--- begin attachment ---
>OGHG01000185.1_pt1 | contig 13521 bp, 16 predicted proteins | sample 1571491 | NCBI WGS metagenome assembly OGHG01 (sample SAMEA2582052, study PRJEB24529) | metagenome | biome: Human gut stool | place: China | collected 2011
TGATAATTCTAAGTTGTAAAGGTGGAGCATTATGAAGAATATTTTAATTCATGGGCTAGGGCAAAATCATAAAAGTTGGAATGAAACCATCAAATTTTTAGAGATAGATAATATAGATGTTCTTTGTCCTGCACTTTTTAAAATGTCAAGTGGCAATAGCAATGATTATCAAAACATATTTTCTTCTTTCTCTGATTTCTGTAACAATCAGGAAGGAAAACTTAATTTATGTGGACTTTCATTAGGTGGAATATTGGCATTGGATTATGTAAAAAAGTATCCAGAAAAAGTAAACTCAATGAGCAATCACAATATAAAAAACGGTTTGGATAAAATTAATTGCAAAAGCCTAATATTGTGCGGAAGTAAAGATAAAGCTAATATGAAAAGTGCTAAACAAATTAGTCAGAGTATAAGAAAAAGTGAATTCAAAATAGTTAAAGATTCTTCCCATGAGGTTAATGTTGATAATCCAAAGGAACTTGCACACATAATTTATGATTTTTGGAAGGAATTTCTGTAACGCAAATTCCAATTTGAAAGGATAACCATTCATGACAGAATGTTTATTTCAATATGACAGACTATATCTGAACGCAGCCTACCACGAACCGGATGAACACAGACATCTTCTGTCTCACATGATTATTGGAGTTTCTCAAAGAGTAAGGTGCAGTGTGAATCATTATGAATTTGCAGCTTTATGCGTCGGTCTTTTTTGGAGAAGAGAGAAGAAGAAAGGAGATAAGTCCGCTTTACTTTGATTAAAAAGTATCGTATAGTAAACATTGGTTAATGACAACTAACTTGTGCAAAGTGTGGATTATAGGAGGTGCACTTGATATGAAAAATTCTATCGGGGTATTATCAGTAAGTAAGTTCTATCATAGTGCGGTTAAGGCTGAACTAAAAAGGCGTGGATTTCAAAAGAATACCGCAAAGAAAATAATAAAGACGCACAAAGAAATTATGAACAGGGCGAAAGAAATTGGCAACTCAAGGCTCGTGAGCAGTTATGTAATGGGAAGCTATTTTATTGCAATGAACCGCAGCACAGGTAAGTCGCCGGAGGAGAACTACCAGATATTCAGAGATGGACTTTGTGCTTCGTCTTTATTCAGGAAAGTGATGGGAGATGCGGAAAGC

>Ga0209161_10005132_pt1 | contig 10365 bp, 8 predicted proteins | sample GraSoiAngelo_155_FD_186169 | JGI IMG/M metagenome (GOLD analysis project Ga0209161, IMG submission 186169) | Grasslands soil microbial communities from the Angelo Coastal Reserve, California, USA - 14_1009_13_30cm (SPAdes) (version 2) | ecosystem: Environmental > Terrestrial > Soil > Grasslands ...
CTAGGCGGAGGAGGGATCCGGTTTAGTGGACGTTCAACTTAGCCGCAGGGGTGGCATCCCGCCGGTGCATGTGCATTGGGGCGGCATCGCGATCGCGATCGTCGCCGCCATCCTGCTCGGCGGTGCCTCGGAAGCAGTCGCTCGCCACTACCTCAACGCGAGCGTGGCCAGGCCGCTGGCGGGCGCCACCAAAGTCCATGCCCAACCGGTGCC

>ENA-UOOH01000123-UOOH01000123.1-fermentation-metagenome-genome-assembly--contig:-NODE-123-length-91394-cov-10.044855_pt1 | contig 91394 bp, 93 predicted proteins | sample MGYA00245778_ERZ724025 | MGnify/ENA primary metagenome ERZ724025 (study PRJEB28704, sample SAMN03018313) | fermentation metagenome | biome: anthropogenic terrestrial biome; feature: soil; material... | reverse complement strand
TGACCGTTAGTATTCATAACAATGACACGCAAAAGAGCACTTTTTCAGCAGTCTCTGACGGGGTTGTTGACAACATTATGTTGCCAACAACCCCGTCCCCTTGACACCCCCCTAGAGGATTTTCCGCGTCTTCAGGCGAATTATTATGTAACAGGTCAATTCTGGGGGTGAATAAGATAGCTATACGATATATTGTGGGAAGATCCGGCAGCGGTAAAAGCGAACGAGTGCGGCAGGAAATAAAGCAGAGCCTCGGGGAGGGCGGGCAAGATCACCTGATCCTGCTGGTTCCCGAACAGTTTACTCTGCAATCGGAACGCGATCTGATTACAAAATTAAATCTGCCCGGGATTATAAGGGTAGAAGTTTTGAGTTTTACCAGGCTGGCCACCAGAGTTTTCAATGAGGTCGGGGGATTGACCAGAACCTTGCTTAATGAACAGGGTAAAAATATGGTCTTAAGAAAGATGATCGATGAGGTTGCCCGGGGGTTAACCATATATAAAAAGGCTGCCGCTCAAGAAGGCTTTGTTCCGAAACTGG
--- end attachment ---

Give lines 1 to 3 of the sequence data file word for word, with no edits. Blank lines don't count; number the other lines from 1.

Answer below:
>OGHG01000185.1_pt1 | contig 13521 bp, 16 predicted proteins | sample 1571491 | NCBI WGS metagenome assembly OGHG01 (sample SAMEA2582052, study PRJEB24529) | metagenome | biome: Human gut stool | place: China | collected 2011
TGATAATTCTAAGTTGTAAAGGTGGAGCATTATGAAGAATATTTTAATTCATGGGCTAGGGCAAAATCATAAAAGTTGGAATGAAACCATCAAATTTTTAGAGATAGATAATATAGATGTTCTTTGTCCTGCACTTTTTAAAATGTCAAGTGGCAATAGCAATGATTATCAAAACATATTTTCTTCTTTCTCTGATTTCTGTAACAATCAGGAAGGAAAACTTAATTTATGTGGACTTTCATTAGGTGGAATATTGGCATTGGATTATGTAAAAAAGTATCCAGAAAAAGTAAACTCAATGAGCAATCACAATATAAAAAACGGTTTGGATAAAATTAATTGCAAAAGCCTAATATTGTGCGGAAGTAAAGATAAAGCTAATATGAAAAGTGCTAAACAAATTAGTCAGAGTATAAGAAAAAGTGAATTCAAAATAGTTAAAGATTCTTCCCATGAGGTTAATGTTGATAATCCAAAGGAACTTGCACACATAATTTATGATTTTTGGAAGGAATTTCTGTAACGCAAATTCCAATTTGAAAGGATAACCATTCATGACAGAATGTTTATTTCAATATGACAGACTATATCTGAACGCAGCCTACCACGAACCGGATGAACACAGACATCTTCTGTCTCACATGATTATTGGAGTTTCTCAAAGAGTAAGGTGCAGTGTGAATCATTATGAATTTGCAGCTTTATGCGTCGGTCTTTTTTGGAGAAGAGAGAAGAAGAAAGGAGATAAGTCCGCTTTACTTTGATTAAAAAGTATCGTATAGTAAACATTGGTTAATGACAACTAACTTGTGCAAAGTGTGGATTATAGGAGGTGCACTTGATATGAAAAATTCTATCGGGGTATTATCAGTAAGTAAGTTCTATCATAGTGCGGTTAAGGCTGAACTAAAAAGGCGTGGATTTCAAAAGAATACCGCAAAGAAAATAATAAAGACGCACAAAGAAATTATGAACAGGGCGAAAGAAATTGGCAACTCAAGGCTCGTGAGCAGTTATGTAATGGGAAGCTATTTTATTGCAATGAACCGCAGCACAGGTAAGTCGCCGGAGGAGAACTACCAGATATTCAGAGATGGACTTTGTGCTTCGTCTTTATTCAGGAAAGTGATGGGAGATGCGGAAAGC

>Ga0209161_10005132_pt1 | contig 10365 bp, 8 predicted proteins | sample GraSoiAngelo_155_FD_186169 | JGI IMG/M metagenome (GOLD analysis project Ga0209161, IMG submission 186169) | Grasslands soil microbial communities from the Angelo Coastal Reserve, California, USA - 14_1009_13_30cm (SPAdes) (version 2) | ecosystem: Environmental > Terrestrial > Soil > Grasslands ...